Survived Lima – I can eat beans

Today was a full day on the Pan American Highway in Peru. What a variety of experiences that meant! The first 45 miles were crowded, two-lane roads with every type of vehicle competing for the same strip of pavement. Donkey carts, 3 wheel moto taxis, overloaded trucks ranging in speed from 10-50 mph, and a few pick ups and SUVs that had taken driving lessons from aggressive North Americans. At least, unlike other days where dogs regularly chased our bikes, today they chose to relax.

After working 10 years in the sign industry, I really notice signage, and lack there of. Huge cut outs of political candidates and soft drink bottles were placed so close to the highway, I found them to be very distracting.

Discover Our Earth is the name of our expedition. Today I came to the conclusion that some parts of our earth may warrant discovery. After that, safe escape is the best choice. Lima traffic is one of those elements. One would think, that with a name as impressive as “Pan American Highway,” the road would be wide, organized, and beautiful. Some sections are but not in and around Lima. There is no limited access expressway for getting through or around this city of 8 million. Thousands of buses, taxis, 3-wheelers, trucks, cars, bicycles, and foot vendors clogged the streets. The vendors were going car to car selling everything from cold drinks to inflatable beach toys.
I became hopelessly lost trying to follow the Pan Am and wound up on a never ending loop of one way with no way to reverse direction streets. Also, the temp was near 90 degrees. It’s good that most of the residents could not understand English since I was emitting a few, choice words during the experience. Finally it was time for extreme action. I saw a pedestrian/wheelchair crossing of a grass and treed median. When traffic slowed, I made a quick left up the crossing, scaring the living daylights out of the 2 people visiting there. After asking how to get to Pan American Norte, all I got were toothless grins. Illegal U-turn completed, I pulled up along the side of a motorcyclist and asked him. He got me going the right way.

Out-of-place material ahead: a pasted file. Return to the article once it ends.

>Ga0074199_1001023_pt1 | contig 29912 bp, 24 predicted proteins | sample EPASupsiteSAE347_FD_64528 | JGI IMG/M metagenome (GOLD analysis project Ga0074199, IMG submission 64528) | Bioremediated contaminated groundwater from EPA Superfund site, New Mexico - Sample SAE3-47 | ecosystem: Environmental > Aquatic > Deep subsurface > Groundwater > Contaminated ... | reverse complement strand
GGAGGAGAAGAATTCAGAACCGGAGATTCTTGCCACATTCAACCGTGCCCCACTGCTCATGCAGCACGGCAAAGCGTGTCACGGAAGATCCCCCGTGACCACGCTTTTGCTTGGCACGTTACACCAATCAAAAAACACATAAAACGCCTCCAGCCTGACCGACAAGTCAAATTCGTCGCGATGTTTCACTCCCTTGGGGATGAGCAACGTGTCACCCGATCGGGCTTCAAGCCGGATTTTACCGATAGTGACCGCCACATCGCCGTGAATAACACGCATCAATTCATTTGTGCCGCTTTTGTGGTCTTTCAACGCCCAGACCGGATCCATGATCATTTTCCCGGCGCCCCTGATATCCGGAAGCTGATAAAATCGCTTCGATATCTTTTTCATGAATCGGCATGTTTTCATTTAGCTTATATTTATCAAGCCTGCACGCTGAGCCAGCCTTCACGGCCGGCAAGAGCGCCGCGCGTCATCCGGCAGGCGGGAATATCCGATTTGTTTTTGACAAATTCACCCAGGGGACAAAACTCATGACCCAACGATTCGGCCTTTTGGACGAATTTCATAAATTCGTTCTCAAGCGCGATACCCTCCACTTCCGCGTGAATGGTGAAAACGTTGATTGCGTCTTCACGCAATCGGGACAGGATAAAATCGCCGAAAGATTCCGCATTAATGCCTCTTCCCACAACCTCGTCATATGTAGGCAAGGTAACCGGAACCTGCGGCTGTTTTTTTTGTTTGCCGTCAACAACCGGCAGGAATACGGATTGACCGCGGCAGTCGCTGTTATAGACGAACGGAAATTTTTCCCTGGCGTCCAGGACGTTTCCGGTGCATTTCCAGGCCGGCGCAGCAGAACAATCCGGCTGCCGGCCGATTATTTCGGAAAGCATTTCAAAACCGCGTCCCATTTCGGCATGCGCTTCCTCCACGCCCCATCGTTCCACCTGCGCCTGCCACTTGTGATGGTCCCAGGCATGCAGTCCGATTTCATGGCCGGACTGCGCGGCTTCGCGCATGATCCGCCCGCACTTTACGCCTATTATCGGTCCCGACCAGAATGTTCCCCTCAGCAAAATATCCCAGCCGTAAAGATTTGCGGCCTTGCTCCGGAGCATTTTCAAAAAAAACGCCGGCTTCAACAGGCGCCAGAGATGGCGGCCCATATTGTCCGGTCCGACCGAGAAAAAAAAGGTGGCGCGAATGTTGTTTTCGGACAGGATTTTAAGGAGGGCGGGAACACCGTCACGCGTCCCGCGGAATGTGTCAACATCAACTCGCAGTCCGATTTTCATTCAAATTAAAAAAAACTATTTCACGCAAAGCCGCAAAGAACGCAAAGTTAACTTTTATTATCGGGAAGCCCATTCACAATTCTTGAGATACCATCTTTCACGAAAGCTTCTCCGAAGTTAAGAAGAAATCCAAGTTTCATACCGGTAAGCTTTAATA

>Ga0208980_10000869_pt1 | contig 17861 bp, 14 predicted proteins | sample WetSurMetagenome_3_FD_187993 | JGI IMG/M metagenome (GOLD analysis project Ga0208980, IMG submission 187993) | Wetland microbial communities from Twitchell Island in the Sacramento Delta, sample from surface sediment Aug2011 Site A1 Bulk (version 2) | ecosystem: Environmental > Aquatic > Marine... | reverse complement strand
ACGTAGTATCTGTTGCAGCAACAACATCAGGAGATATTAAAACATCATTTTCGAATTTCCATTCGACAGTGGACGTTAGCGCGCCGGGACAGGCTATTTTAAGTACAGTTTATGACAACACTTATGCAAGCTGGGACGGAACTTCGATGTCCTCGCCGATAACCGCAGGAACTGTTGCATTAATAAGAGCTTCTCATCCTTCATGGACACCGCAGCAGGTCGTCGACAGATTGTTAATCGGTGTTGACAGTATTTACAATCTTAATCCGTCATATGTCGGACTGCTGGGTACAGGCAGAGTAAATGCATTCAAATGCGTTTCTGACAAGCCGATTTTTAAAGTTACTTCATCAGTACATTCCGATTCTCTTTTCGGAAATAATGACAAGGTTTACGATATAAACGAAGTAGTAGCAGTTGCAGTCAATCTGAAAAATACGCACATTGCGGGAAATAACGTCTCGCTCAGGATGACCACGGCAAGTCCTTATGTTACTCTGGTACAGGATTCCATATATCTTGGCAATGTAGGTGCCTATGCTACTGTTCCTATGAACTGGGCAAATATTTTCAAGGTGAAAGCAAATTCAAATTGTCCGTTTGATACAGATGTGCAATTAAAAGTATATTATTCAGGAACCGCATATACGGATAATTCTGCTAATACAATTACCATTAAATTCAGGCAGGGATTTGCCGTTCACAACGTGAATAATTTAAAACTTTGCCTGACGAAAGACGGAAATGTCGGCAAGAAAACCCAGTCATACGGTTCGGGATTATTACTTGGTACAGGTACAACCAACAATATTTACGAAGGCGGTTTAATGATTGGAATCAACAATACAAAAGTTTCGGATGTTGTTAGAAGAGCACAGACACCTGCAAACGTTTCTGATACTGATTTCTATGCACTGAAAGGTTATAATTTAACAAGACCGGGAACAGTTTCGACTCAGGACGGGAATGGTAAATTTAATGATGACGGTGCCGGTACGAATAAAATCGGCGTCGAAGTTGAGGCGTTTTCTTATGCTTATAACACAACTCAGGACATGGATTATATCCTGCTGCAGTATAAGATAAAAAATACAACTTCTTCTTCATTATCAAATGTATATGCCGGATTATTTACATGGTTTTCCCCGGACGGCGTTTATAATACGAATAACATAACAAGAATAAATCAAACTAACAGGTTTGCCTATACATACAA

Heading north of Lima, I saw many very humble homes about which my late Grandma Ruby would have said, “She married for love.” At least the road was beautiful four-lane so I could appreciate the scenery.
Barranca, our evening’s destination, is the antithesis of a tourist trap. I was able to enjoy 40 minutes in a beauty shop chair getting my hair cut for less than $3, including tip. Along one city block I saw shops selling bakery, toys, seed corn, clothes, veterinary supplies, eyeglasses, and even caskets. A delicious chicken dinner and I was ready to rest.

23-Feb Paracas to Barranca 290 miles

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